Have you ever seen the actors from your favourite kids’ shows in your adult years? Did you recognise them? Did it end with a hilarious selfie or an autograph in the middle of King’s Cross Station? More importantly, have you ever come across an actor who played a scary character in your adult years?
As a child, I watched a range of popular series; ‘The Queen’s Nose’, ‘Are You Afraid of the Dark?’, ‘Goosebumps’, ‘Bernard’s Watch’ and… ‘The Demon Headmaster’…
I was incredibly unnerved by the eponymous horror in that latter show, so my experience of realising, half-way through a production of ‘The History Boys’ in 2010, that the headmaster seemed to be disconcertingly familiar remains one of the most surreal moments that I’ve experienced at the theatre… I was truly stunned by my own reaction. Why was I so astounded? Because I discovered just how deep the lasting impression made by one particular actor was, and just how powerful a great turn as a great villain can be.
‘The Demon Headmaster’ was a screen adaptation of Gillian Cross’ books about an evil headmaster who used his ability to hypnotise his pupils in a range of mildly threatening and always thrilling storylines. When watching the show as a child, I never once looked at the screen during the moments of hypnotism, signalled by the headmaster’s removal of his spectacles.
He would speak to the camera as if we as the audience were pupils at his tormented school and the screen would offer a backdrop of swirls and magical music. I tell you this because when, many years later, I realised that the actor in stage was in fact the very man who had forced me to watch a TV show through my fingers, and even kept me awake on occasion, I also simultaneously realised that I had finally, involuntarily, LOOKED INTO THE EYES OF THE DEMON HEADMASTER! There was a sharp intake of breath, a skip of a heartbeat and a good sixty seconds of eye darting discomfort before I realised of course that as a grown up, such irrational reactions are neither socially acceptable nor warranted.
Thankfully I saw this show pre-site, so the fact that I was somewhat unable to completely extricate the actor from the Demon Head role for the rest of the performance wasn’t too much of a problem, although I’m sure he must have played the role well. Seeing one of the scariest characters of my childhood re-imagined in a new (yet similar) role was obviously a little too challenging for my over-active imagination it would seem.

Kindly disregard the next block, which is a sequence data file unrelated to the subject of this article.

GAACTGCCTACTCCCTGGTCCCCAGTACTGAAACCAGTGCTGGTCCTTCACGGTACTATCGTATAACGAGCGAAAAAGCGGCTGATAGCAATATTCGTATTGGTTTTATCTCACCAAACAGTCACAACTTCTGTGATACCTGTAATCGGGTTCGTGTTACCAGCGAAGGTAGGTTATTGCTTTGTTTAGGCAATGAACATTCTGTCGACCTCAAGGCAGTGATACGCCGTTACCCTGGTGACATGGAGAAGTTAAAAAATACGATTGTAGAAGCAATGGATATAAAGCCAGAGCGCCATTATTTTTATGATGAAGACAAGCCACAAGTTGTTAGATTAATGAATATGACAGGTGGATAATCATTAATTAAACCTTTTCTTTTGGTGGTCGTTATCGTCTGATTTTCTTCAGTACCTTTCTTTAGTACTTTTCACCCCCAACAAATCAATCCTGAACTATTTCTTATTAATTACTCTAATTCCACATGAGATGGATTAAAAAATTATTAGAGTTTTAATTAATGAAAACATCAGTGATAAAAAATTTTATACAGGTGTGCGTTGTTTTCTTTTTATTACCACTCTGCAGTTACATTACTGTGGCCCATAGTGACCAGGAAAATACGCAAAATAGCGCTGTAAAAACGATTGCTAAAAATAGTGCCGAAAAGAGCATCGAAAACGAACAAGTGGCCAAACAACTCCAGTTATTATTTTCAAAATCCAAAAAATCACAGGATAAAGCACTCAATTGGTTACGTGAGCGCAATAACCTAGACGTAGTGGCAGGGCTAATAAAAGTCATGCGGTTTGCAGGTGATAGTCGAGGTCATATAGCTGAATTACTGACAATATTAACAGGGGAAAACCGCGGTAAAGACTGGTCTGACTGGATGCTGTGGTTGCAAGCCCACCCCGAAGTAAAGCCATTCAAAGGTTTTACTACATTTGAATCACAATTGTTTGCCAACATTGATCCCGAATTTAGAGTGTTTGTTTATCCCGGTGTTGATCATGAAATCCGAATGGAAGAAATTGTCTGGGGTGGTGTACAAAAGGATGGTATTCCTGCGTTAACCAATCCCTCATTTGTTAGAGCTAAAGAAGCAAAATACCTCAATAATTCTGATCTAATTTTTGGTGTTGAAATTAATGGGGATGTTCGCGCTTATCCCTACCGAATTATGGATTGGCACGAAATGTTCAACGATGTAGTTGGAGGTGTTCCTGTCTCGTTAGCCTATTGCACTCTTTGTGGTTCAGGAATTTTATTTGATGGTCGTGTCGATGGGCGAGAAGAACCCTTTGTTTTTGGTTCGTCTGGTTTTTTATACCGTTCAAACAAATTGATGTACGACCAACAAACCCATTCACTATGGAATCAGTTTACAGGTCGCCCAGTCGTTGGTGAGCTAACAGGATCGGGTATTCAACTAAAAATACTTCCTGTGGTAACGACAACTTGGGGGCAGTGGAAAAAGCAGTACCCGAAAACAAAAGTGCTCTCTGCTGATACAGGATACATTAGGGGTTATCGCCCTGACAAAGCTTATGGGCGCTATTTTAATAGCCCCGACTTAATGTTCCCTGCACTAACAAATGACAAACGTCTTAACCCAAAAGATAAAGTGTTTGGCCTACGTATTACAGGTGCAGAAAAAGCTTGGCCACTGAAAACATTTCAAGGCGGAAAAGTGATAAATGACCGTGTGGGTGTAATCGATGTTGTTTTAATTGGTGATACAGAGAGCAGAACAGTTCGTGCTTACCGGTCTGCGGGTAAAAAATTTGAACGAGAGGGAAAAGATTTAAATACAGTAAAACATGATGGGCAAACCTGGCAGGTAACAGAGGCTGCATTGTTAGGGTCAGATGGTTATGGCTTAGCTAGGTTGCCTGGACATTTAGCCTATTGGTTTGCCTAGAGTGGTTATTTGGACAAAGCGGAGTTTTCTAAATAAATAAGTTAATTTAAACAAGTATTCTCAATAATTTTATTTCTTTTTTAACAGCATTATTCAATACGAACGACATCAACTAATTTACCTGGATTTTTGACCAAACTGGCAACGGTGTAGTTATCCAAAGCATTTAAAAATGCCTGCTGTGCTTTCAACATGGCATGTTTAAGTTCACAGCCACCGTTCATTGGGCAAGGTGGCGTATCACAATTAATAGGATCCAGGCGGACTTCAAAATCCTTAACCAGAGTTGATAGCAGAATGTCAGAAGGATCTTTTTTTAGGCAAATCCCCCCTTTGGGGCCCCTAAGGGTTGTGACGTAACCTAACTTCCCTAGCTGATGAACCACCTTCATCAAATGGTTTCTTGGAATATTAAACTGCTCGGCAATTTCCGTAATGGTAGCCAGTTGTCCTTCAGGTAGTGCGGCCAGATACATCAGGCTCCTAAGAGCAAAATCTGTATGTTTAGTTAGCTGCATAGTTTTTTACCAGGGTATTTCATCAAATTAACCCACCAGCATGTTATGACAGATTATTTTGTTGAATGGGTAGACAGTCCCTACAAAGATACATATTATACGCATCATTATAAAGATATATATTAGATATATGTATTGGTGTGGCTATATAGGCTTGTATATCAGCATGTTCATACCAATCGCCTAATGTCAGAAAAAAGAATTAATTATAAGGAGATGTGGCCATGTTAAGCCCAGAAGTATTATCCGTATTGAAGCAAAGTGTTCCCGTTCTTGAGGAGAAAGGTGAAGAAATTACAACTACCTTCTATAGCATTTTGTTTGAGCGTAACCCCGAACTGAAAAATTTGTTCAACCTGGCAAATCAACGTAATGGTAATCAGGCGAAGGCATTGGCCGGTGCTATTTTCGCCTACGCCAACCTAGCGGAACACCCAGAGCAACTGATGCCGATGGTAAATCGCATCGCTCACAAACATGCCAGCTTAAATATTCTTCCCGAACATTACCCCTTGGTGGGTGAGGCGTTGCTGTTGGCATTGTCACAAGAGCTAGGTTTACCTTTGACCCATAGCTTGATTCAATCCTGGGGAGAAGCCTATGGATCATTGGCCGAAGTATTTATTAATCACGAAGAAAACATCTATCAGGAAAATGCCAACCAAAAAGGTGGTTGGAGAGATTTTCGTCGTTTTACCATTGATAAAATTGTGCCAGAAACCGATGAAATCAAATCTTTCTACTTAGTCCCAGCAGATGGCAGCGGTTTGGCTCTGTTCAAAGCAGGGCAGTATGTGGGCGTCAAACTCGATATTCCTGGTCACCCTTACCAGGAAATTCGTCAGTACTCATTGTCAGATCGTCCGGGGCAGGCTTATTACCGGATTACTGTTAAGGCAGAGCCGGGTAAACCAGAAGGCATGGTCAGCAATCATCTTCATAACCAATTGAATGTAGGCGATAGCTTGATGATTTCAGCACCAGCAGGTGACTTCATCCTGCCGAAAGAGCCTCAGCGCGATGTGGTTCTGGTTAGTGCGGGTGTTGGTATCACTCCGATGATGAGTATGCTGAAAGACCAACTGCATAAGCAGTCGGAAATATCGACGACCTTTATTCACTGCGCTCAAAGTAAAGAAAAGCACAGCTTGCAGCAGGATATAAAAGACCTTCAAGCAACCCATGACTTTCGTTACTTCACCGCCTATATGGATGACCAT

I accept that I have a vivid imagination which means that even at my age, horrors are off-limits and anything beyond a psychological thriller can still give me the Heebie jeebies. However, it still surprises me to think of my knee-jerk reaction to seeing the actor years later, when my brain should have long since re-organised that character into the ‘innocently threatening’ box of my childhood memories aisle.
How strange it was to discover the deep, lasting power of kids’ TV villains; I hadn’t seen the show in many years and yet here was a little bubble of laughable fear lying dormant at the back of my mind.
For me, it demonstrates once more the power and beauty of make-believe both on stage and screen; yes, it was momentary irrational and risible fear, but it was also undoubtedly exhilarating and deeply affecting; precisely what a good performance should aim to achieve.
To finish, allow me to share with you the following, vital information: it turns out that the actor is called Terrence Hardiman and he possesses absolutely no hypnotic power, if you can believe that. Nor does he terrorise little children, so I do feel a little guilty for the way my irrational mind treated him, but if nothing else, it’s a considerable compliment to say that the impression made on my young, impressionable mind by his superb embodiment of an evil character was strong enough to last for years and years.
I have since re-watched clips of ‘The Demon Headmaster’ on YouTube which has done a great job of disarming my attitude towards the man…so if I see him on a stage again, I shall simply mutter the childhish panto mantra and say ‘Ha ha ha, hee hee hee, silly old outdated villains don’t scare me!’